2 years of in-house product design

- Posted in blijvend-leren career design

A few days ago marked the day I’ve been working in-house for 2 years. I think overall I am very happy with my decision to go in-house as a product designer. I gained a new perspective by working on a product full-time for a longer time. The depth in which you can go as an in-house designer when compared to agency work is incredible.

The other day I was investigating the voiceover implementation in our native iOS and Android apps.

Sometimes there is work that forms itself over many months. For example over the past two years I’ve tried to hold a tight guard on improved branding of Doccle overall, with some successes and some ways to go. Another ongoing project is moving Doccle to be a primary example of a great native-looking iOS and Android app, that embraces Apple and Google’s respective design languages. I’m happy with the steps that have been taken and that we are taking.

Now, it’s only logical that your work goes deeper because you have many months to work on similar problems. I keep remembering is this tweet by someone from Github that you better document your work in product, because it’s going to come back anyway. My CEO tells me he sometimes feels like the living memory of Doccle.

Some activities of the past two years included working on user interface designs, doing user research, tackling brand and visual design, writing front-end code, work on product strategy, improve and write new copy (in 4 languages), … and so much more.

As a designer, I am and always looking for opportunities to improve what we have.

Sometimes this is perceived as a kind of permanent unhappiness, and it can really get on the nerves of colleagues. Navigating stakeholders and decisions when you are sometimes basically stepping on someone’s work is its own challenge. I’ve learned to be more polite and more considerate of past work.

I’ve also learned that you can’t simply change something because you want to change it. The change has to be an improvement. Moreso, the change needs to have all blocking questions answered and depending on what it is, need to be thought through end-to-end. This is not always the case, but for things shipping to millions of users, it is.

The desire for change causes issues for others in the company. Change can mean disruption.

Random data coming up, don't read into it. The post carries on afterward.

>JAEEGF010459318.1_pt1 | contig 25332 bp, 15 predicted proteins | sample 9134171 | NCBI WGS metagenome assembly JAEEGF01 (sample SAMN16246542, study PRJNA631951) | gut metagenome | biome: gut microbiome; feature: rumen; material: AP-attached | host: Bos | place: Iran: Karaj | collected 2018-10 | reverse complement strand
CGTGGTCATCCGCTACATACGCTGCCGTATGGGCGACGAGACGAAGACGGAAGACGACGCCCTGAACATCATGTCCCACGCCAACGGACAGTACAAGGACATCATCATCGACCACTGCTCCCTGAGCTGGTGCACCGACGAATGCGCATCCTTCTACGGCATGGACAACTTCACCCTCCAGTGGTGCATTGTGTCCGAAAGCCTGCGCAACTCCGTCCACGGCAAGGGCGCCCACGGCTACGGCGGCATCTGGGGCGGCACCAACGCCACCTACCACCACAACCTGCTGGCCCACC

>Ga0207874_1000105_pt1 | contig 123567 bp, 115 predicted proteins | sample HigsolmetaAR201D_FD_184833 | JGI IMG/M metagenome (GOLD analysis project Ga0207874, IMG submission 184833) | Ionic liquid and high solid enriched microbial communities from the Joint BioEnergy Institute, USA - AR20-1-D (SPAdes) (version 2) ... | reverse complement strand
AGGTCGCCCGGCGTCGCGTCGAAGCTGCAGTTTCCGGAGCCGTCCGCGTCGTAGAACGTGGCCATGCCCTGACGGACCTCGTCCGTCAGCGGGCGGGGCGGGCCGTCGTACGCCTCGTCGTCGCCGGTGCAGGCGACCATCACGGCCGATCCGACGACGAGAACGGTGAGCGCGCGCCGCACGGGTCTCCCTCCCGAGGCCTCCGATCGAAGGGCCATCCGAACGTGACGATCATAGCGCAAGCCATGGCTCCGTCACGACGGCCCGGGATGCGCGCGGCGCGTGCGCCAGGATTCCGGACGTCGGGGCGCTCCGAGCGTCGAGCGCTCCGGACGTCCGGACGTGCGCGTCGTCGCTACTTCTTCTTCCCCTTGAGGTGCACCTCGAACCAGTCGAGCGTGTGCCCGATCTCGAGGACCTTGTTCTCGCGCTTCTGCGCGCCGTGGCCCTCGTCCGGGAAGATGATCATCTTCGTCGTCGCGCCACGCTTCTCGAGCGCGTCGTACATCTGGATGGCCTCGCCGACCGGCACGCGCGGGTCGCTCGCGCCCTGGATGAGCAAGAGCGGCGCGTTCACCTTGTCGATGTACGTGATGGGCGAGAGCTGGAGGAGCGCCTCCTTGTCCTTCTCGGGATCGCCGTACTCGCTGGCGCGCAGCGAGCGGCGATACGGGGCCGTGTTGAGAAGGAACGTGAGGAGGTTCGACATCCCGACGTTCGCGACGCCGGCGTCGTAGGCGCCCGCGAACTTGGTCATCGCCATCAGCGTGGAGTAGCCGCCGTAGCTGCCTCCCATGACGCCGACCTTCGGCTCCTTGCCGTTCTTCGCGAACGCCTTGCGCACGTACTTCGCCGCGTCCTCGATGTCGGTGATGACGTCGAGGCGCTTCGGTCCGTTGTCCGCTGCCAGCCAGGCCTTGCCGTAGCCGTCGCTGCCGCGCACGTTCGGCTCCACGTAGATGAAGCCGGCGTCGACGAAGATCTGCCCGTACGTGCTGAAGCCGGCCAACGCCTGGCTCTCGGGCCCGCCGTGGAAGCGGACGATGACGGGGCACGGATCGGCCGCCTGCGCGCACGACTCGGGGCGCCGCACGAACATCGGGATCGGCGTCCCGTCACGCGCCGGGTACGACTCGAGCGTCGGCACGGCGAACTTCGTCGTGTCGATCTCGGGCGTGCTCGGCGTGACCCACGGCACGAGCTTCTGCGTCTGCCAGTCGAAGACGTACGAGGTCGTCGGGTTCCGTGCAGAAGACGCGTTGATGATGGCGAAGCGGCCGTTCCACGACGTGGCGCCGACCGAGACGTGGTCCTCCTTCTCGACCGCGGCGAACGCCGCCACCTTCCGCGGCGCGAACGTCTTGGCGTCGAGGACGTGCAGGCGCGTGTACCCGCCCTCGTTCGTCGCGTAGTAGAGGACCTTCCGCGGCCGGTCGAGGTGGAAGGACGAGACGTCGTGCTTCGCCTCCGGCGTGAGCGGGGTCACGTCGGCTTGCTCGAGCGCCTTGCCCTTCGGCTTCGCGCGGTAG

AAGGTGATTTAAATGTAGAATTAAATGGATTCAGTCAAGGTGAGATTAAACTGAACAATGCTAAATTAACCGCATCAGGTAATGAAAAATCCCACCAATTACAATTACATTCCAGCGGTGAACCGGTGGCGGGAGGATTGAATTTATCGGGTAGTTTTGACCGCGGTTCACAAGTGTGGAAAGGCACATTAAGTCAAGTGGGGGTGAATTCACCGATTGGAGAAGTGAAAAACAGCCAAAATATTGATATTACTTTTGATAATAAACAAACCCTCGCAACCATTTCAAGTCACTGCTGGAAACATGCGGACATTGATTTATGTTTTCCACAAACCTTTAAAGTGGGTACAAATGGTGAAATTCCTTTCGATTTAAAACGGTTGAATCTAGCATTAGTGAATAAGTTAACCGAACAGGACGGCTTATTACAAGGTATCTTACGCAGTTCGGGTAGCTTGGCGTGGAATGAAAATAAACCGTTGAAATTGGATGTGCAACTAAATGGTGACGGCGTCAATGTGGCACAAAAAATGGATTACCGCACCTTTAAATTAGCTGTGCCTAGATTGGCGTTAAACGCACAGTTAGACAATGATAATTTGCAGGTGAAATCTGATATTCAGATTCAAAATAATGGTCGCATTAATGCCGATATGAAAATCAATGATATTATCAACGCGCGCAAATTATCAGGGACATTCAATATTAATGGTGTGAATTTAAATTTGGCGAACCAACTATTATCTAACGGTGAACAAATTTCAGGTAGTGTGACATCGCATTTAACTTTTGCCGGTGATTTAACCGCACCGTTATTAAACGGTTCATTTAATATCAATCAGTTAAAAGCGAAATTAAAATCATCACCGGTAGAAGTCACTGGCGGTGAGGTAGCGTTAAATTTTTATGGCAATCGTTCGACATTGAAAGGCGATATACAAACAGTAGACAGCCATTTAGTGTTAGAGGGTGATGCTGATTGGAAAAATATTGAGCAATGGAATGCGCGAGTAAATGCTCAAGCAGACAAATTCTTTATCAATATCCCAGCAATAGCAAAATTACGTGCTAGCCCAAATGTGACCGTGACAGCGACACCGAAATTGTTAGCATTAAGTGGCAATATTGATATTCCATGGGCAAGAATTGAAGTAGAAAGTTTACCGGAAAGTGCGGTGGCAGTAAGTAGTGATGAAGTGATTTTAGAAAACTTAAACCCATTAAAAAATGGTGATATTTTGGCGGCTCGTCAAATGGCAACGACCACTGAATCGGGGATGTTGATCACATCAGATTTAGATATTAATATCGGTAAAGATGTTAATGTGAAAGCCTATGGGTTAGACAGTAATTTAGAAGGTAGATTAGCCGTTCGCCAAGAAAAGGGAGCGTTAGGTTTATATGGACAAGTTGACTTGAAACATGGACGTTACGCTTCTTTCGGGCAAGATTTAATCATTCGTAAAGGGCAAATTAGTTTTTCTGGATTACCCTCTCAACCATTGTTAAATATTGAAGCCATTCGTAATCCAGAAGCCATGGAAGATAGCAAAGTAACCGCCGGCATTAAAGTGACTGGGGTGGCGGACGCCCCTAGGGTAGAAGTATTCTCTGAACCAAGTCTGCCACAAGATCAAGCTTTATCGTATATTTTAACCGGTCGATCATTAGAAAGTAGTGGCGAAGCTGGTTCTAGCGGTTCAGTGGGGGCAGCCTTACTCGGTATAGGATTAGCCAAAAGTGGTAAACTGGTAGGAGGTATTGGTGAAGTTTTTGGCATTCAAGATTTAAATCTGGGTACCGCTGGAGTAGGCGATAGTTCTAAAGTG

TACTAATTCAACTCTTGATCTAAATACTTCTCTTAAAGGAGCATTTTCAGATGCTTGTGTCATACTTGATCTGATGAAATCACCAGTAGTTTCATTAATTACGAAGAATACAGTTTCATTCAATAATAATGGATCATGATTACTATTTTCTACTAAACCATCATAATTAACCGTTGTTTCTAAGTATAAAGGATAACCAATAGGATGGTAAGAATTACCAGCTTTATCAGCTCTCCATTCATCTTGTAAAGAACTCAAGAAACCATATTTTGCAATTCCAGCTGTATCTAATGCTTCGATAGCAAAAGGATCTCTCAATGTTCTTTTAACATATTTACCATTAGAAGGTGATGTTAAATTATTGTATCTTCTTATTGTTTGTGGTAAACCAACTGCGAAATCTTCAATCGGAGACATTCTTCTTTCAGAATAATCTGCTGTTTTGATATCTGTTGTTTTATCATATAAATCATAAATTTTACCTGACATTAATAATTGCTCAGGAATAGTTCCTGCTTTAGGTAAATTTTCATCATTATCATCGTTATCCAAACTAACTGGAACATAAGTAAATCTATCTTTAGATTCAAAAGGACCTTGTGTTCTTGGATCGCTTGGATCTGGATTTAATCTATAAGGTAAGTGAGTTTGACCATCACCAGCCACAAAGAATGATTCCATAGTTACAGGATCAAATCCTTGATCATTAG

Arriving with my agency perspective I quickly started work on improved designs, only to find out that the company didn’t move as fast as my designs did. I made designs that I knew best – category interactions – filterable datagrids. Tidied up design systems. Then, it took a while to get implemented.

At first I attributed it to the company, but I believe it’s a reality of product. I came in with the naive expectation that if I would design it, it would get implemented. Boy, was I wrong.

When I was designing in an agency context, I rarely saw the actual implementation side; we consulted and came up with designs, but we often didn’t see how long it would take to get to an implementation. Or, we would specifically be hired for a redesign track, so the redesign was already decided within the company we were working for.

At Mono, we knew in the back of our heads that we finished up a project 6 or 12 months ago. Sometimes we got updates, but sometimes we didn’t hear about it anymore. Then, two years after a design we’d suddenly see a public implementation of our work pop up. Not every project would follow this pattern but it happened more than I liked.

I’ve now internalized the reality of a product moving much slower than the designs. Basically you are there during the whole timeframe of the implementation. But the detail you go into is so much deeper. From lokalisation in four languages, to designing the same feature across three platforms with multiple form factors, to overseeing the final implementation details.

I learned that as a product designer, you are moving across different types of design. This was not as apparent in agency work. I feel like we often got hired for execution, and not for research or problem definition. When we got hired, we already knew what the problem was. This is not always the case now, and thus I’ve been improving my research skills.

Designing gives you the chance to evaluate solutions before they have to be implemented. You diverge to converge. There is still a possibility space, where once you are in the implementation zone, that space changes more to an impossibility space. Scope gets locked down and in order to achieve a timing, you can not add more ideas to the table. In a next post I want to elaborate more on the three types of product designs I’ve identified.

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